A basic guide to the common types of hardware connection


Line In/Out (Line level)

Line In/Out is an analogue connection used to transfer audio between devices. This type of connection can be found in most CD Players, DVD Players, TVs, Audio Amplifiers and Mixing Consoles. Line in is the input for a device, whether Line out is the output. It is important to remember that line in does not connect to line in and line out does not connect to line out. As an analogue connection, Line level does experience interference from cable length and quality. This connection is becoming somewhat outdated in recent years.


VGA (Video Graphics Array)

VGA is a type of analogue video connection whose primary use is transferring high definition video (usually 1080p or higher). VGA connections have a transmission bandwidth which is large enough to support even the highest quality videos. However, because it is an analogue connection, the quality will always be affected by the length of the VGA cable and its quality. In older computers, VGA is used to connect computer processors to their monitors.



SCART (named after the French company who first created the connection) is a type of analogue video and audio connection. It is the most widely-used hardware connection in Europe, and is primarily used to link televisions, DVD players, Video game consoles and VCRs together. SCART cables are popular because they are one of the few connections that can transfer both audio and video, but again, this is an analogue signal -- there can be a decrease in quality due to cable length and quality.

HDMI (High Definition Multimedia Interface)

HDMI is a digital connection which can transfer audio, video and data. It is commonly viewed as the modern replacement for the SCART cable. Like the SCART cable, HDMI is most commonly used to connect Televisions, Games consoles, DVD players and even computers to one another. The disadvantage of HDMI is that it cannot connect to VCRs as SCART can, but its connection is a lot faster with higher quality. HDMI connections are not affected by interference such as cable issues.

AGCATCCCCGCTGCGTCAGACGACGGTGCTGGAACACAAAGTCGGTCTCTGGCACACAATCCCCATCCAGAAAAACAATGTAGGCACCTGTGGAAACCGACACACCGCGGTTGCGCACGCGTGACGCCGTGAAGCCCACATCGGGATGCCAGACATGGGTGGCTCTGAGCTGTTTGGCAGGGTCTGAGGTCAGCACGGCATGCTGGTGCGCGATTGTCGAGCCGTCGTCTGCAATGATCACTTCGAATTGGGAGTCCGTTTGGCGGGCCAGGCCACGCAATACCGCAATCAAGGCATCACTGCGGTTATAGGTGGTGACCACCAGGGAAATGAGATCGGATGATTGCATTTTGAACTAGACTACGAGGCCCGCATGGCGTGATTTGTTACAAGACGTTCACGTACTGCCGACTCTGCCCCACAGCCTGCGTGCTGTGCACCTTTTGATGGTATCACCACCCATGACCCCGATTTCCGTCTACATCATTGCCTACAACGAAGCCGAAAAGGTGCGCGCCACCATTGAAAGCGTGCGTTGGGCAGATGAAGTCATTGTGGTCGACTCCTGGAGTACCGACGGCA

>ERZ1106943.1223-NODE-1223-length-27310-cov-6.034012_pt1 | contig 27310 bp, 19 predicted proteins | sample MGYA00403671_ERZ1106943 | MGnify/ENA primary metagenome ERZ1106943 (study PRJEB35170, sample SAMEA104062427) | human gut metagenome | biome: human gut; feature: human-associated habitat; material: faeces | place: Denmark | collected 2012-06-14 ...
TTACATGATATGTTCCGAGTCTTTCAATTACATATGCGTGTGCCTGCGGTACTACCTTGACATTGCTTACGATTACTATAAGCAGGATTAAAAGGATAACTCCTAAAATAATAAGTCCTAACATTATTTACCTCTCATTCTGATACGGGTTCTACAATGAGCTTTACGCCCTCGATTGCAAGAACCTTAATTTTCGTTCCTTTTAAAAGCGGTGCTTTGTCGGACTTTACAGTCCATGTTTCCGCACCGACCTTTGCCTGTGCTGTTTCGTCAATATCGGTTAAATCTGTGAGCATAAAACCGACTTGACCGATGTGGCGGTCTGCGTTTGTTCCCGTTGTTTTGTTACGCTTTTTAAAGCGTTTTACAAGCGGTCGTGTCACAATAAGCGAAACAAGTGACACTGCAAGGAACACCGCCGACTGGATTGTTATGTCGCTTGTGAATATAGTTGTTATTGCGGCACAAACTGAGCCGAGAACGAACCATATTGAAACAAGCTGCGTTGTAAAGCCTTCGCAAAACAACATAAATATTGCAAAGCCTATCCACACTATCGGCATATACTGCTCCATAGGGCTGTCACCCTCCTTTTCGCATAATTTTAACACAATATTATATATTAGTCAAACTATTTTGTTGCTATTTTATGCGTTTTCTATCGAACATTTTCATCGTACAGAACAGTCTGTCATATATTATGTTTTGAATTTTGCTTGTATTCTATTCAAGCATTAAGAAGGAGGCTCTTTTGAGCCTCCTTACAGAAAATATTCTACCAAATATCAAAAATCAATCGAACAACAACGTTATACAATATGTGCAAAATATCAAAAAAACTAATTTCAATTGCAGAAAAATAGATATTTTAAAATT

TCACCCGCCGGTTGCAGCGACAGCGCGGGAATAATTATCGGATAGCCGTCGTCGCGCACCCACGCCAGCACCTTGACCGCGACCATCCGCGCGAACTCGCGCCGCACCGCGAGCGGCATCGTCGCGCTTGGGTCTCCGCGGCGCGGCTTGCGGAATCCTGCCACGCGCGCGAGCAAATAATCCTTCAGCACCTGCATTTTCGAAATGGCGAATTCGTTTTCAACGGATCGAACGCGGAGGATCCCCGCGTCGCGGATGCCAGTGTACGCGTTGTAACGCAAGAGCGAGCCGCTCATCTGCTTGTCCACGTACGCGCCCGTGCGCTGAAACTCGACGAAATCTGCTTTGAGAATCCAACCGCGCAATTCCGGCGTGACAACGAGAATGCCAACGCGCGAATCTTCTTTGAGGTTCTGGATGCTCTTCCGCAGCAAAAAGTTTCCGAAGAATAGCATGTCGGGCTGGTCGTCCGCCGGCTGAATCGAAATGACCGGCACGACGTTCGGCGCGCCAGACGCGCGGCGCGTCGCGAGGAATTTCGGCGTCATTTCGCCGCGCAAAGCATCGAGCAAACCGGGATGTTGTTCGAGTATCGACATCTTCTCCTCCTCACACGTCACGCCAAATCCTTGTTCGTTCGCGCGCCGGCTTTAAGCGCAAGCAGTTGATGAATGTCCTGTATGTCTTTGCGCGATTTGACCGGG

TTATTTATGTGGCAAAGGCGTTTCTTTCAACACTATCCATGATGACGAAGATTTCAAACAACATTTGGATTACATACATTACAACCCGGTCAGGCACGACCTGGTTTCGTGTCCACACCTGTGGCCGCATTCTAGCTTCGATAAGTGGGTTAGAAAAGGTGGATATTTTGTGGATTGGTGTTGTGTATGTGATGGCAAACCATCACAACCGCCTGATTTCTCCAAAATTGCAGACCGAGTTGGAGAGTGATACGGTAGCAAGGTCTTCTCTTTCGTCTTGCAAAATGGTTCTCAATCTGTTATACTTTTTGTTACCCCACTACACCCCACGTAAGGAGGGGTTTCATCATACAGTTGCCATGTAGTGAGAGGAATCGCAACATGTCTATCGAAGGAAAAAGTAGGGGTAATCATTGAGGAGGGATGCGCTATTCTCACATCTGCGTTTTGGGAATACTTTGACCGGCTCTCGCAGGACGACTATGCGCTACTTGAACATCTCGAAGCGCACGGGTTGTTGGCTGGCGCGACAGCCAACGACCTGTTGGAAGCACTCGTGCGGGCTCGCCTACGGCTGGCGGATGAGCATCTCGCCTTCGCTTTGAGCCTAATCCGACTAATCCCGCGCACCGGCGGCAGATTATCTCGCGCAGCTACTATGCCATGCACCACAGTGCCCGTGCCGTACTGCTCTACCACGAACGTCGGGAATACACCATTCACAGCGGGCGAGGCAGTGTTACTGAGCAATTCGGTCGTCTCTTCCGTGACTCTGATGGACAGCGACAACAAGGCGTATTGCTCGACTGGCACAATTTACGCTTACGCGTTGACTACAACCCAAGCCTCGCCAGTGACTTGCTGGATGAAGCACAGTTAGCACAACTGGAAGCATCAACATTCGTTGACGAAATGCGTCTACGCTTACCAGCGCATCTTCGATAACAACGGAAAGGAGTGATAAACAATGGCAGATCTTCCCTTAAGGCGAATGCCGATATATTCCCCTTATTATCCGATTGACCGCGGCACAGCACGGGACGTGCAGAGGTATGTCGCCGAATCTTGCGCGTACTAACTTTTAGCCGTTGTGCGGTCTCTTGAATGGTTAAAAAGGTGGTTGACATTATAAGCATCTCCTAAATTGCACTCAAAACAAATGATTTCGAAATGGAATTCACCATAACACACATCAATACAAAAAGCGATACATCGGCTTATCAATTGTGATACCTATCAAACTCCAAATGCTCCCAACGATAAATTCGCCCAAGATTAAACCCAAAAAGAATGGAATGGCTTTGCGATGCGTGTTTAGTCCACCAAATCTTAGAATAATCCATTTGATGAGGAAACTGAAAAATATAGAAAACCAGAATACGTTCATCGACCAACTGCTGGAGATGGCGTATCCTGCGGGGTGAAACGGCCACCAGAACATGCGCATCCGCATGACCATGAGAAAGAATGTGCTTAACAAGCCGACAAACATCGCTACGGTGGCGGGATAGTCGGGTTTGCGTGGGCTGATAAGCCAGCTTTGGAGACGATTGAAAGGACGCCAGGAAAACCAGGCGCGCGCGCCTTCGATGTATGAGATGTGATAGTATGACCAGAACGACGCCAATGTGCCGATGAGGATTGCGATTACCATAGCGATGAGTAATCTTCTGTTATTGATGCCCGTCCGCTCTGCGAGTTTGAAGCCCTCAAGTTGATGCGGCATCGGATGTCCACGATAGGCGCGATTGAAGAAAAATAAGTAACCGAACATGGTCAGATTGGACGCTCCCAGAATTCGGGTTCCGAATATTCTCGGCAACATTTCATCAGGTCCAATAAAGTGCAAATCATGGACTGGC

FireWire (IEEE 1394)

FireWire, developed by Apple in the late 1980s and early 1990s, is a type of analogue connection used for transferring data, audio and video between devices. It is most commonly used to connect digital camcorders and external storage devices. FireWire can also be used to create router-less networks, though latest Microsoft operating systems (Vista, 7, 8) do not support this. FireWire connections can be thought of as a faster version of USB. It functions the same way, but has noticeably faster data transfer speeds.


USB (Universal Serial Bus)

USB is a digital connection which is capable of transferring data. It was developed in the 1990s by seven companies, including Microsoft, IBM and Intel. Since then, it has become the most popular way of transferring data all over the world It can be used to communicate between devices and supply electric power. Perhaps the most well-known usage of USB connections are flash drives/memory sticks, which store data and can transfer this data by plugging into the USB port on a computer. USB ports can be found in most modern devices, including video game consoles, smartphones, computers, PDAs and even some DVD players. For example, Apple uses a USB connection to connect its products to a computer and supply them with power.

SD (Secure Digital)

SD is a type of digital connection used for transferring data between portable devices, such as tablet computers, digital cameras, GPS navigation devices and mobile phones. It is used in memory cards to store data, audio and video. These come in a variety of sizes, including micro and mini, and have a range of storage capacities, going from 2 to 32 GB. As a digital connection, SD experiences no interference. This is the most popular type of connection for storing data on mobile phones.

Optical (Fibre Optics)

Optical Fibres, otherwise known as fibre optics, is a type of digital connection used for transferring data and signals. It is most frequently used by telecommunications companies to transmit telephone signals, Internet communication and cable TV signals, and boasts extremely high data transfer speeds compared to other connection types. It works by sending pulses of light down a glass or plastic fibre through total internal refraction. The main advantage of fibre optics over copper wire is the fact that they do not experience interference and generally transmit information faster. The main disadvantage of fibre optics is the fact that it is often expensive and unaffordable for most.


Media Card Slots

Media card slots are often found in digital devices and allow SD and media cards to be inserted and read, though some SD cards do use USB. This allows the data on the card to be read by other devices, such as computers (mainly desktop). For example, you might want to transfer the photos on your camera's memory card onto your computer. You could do this by inserting the memory card into the media card slot on your computer's processor.